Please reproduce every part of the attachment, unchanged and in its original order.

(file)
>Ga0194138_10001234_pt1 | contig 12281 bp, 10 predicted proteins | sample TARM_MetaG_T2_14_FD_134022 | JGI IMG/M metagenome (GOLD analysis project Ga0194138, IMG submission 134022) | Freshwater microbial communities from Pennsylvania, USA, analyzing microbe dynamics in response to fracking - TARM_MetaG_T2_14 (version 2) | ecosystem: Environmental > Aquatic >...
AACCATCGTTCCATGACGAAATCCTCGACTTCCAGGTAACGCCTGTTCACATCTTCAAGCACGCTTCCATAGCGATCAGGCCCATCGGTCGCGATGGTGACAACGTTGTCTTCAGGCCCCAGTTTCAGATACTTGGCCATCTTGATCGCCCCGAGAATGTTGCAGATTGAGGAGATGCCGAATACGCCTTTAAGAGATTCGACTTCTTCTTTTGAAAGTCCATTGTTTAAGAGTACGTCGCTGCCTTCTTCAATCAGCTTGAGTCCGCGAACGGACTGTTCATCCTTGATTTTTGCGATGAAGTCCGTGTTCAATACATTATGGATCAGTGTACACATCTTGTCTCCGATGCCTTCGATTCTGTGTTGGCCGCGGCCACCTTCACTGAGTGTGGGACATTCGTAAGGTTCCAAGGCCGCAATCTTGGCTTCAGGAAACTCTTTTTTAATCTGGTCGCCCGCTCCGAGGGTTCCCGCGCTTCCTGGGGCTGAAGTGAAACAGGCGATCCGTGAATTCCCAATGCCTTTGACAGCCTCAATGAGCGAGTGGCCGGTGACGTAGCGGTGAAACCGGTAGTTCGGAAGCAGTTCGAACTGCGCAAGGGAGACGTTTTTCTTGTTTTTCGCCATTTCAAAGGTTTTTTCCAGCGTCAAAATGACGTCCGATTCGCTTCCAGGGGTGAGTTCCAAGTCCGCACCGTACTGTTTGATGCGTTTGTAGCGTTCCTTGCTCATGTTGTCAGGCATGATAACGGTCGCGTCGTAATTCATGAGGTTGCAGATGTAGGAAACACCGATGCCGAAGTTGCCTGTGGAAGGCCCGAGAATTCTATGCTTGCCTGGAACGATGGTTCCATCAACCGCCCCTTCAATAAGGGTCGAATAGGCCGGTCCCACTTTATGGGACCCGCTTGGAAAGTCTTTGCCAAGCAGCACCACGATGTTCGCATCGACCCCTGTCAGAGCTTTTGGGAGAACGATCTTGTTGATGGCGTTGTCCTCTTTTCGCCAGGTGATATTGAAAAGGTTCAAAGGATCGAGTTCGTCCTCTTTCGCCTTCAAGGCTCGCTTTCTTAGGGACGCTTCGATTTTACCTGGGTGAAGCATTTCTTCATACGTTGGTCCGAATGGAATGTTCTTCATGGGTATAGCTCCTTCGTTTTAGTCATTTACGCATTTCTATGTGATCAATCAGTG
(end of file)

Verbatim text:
>Ga0194138_10001234_pt1 | contig 12281 bp, 10 predicted proteins | sample TARM_MetaG_T2_14_FD_134022 | JGI IMG/M metagenome (GOLD analysis project Ga0194138, IMG submission 134022) | Freshwater microbial communities from Pennsylvania, USA, analyzing microbe dynamics in response to fracking - TARM_MetaG_T2_14 (version 2) | ecosystem: Environmental > Aquatic >...
AACCATCGTTCCATGACGAAATCCTCGACTTCCAGGTAACGCCTGTTCACATCTTCAAGCACGCTTCCATAGCGATCAGGCCCATCGGTCGCGATGGTGACAACGTTGTCTTCAGGCCCCAGTTTCAGATACTTGGCCATCTTGATCGCCCCGAGAATGTTGCAGATTGAGGAGATGCCGAATACGCCTTTAAGAGATTCGACTTCTTCTTTTGAAAGTCCATTGTTTAAGAGTACGTCGCTGCCTTCTTCAATCAGCTTGAGTCCGCGAACGGACTGTTCATCCTTGATTTTTGCGATGAAGTCCGTGTTCAATACATTATGGATCAGTGTACACATCTTGTCTCCGATGCCTTCGATTCTGTGTTGGCCGCGGCCACCTTCACTGAGTGTGGGACATTCGTAAGGTTCCAAGGCCGCAATCTTGGCTTCAGGAAACTCTTTTTTAATCTGGTCGCCCGCTCCGAGGGTTCCCGCGCTTCCTGGGGCTGAAGTGAAACAGGCGATCCGTGAATTCCCAATGCCTTTGACAGCCTCAATGAGCGAGTGGCCGGTGACGTAGCGGTGAAACCGGTAGTTCGGAAGCAGTTCGAACTGCGCAAGGGAGACGTTTTTCTTGTTTTTCGCCATTTCAAAGGTTTTTTCCAGCGTCAAAATGACGTCCGATTCGCTTCCAGGGGTGAGTTCCAAGTCCGCACCGTACTGTTTGATGCGTTTGTAGCGTTCCTTGCTCATGTTGTCAGGCATGATAACGGTCGCGTCGTAATTCATGAGGTTGCAGATGTAGGAAACACCGATGCCGAAGTTGCCTGTGGAAGGCCCGAGAATTCTATGCTTGCCTGGAACGATGGTTCCATCAACCGCCCCTTCAATAAGGGTCGAATAGGCCGGTCCCACTTTATGGGACCCGCTTGGAAAGTCTTTGCCAAGCAGCACCACGATGTTCGCATCGACCCCTGTCAGAGCTTTTGGGAGAACGATCTTGTTGATGGCGTTGTCCTCTTTTCGCCAGGTGATATTGAAAAGGTTCAAAGGATCGAGTTCGTCCTCTTTCGCCTTCAAGGCTCGCTTTCTTAGGGACGCTTCGATTTTACCTGGGTGAAGCATTTCTTCATACGTTGGTCCGAATGGAATGTTCTTCATGGGTATAGCTCCTTCGTTTTAGTCATTTACGCATTTCTATGTGATCAATCAGTG